Environmental Nanoscience Initiative

Programme overview

The Environmental Nanoscience Initiative was £5 million programme split over two phases. Its aim was to answer some questions of basic nanosciences research; into fate and behaviour, ecotoxicology and ecological effects of engineering nanoparticles.

Background & objectives

Nanotechnology is the design and manufacture of substances typically between one and several hundred billionths of a metre in size. In this size range the properties of substances can change quite radically, offering potentially large socio-economic, health and environmental benefits. For example, nanofuel additives could help reduce emissions and particles from diesel engines. Nanoparticles may also be able to help remove persistent pollutants in soils and groundwaters. The potential for use of nanomaterials is huge and is reflected by an explosion in global research and development investment.

Reports & key findings

The following case studies are linked to this research programme. Full details of each case study are available from NERC's Science Impacts Database.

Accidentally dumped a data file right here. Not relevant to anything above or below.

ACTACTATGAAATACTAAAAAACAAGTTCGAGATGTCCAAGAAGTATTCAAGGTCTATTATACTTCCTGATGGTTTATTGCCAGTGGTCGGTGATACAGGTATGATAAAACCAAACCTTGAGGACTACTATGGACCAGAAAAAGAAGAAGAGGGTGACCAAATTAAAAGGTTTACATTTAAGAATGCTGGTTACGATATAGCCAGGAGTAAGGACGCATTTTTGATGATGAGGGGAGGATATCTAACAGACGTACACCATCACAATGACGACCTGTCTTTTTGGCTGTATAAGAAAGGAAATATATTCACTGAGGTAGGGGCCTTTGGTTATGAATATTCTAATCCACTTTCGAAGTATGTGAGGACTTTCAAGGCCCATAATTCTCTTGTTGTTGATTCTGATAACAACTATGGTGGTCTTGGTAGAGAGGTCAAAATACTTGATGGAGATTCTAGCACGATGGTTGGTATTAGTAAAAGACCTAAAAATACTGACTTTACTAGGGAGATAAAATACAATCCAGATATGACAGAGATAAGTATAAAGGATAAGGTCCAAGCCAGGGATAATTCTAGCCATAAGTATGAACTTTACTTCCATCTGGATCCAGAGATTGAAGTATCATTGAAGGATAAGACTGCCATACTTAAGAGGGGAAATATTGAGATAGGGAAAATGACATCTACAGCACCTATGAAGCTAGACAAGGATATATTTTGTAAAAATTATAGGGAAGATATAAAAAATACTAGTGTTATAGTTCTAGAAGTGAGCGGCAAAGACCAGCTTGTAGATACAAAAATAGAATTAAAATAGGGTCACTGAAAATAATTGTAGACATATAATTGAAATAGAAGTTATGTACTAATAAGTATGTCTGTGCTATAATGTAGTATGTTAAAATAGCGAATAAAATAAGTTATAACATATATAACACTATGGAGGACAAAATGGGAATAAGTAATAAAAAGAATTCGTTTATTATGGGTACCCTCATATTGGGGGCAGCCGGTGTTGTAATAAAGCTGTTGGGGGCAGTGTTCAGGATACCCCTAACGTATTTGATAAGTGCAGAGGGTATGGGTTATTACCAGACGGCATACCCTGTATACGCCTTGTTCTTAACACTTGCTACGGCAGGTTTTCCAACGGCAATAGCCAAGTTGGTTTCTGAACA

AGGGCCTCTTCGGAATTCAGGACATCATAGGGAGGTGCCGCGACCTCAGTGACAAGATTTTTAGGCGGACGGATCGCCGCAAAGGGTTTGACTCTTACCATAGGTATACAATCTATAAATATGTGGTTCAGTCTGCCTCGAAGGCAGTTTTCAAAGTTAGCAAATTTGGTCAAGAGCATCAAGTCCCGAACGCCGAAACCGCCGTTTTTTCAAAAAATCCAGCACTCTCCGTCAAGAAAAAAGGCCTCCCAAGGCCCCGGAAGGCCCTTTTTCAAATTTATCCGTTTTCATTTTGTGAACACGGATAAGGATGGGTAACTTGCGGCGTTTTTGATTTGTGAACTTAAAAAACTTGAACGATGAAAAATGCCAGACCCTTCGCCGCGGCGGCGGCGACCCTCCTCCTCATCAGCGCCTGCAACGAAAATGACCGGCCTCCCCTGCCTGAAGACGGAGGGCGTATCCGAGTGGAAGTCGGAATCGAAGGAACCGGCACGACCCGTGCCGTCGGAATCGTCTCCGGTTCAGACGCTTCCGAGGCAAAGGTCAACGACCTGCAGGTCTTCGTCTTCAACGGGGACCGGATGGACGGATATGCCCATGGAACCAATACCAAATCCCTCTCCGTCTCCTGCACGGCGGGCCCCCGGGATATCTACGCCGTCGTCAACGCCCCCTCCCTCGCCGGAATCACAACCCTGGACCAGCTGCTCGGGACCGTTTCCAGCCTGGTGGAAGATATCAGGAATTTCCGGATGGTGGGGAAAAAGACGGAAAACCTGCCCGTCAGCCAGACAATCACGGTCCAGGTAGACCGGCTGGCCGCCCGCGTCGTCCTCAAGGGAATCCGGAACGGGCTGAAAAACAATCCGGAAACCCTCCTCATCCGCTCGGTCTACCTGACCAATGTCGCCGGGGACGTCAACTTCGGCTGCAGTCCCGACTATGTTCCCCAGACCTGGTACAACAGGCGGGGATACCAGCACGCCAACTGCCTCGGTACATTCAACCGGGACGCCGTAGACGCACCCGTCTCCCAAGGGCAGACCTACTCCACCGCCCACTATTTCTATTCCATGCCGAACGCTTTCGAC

New 'nano-toxin' sensor for continuous monitoring licensed to Modern Water (PDF, 57KB)
Synopsis: A miniature 'mimic membrane' on a chip, that detects dissolved pollutants down to the nano-scale, has been licensed to a UK-based company specialising in protecting water supplies and in water and wastewater treatment.

Managing nanoparticle wastes from consumer products (PDF, 56KB)
Synopsis: A new discovery about nanoparticle behaviour in sewage treatment plants will improve the environmental management of nanoparticle wastes from foods, cosmetics, medicines and other products.


The following documents and links are related to or give more information about this programme.

ENI Phase 2 brochure (PDF, 901KB)

Small World ENI brochure (PDF, 3.3MB)

Announcement of Opportunity (AO) / Request For Applications (RFA) for proposals to the UK-US Environmental Nanoscience Initiative-2 (PDF, 335KB)

External links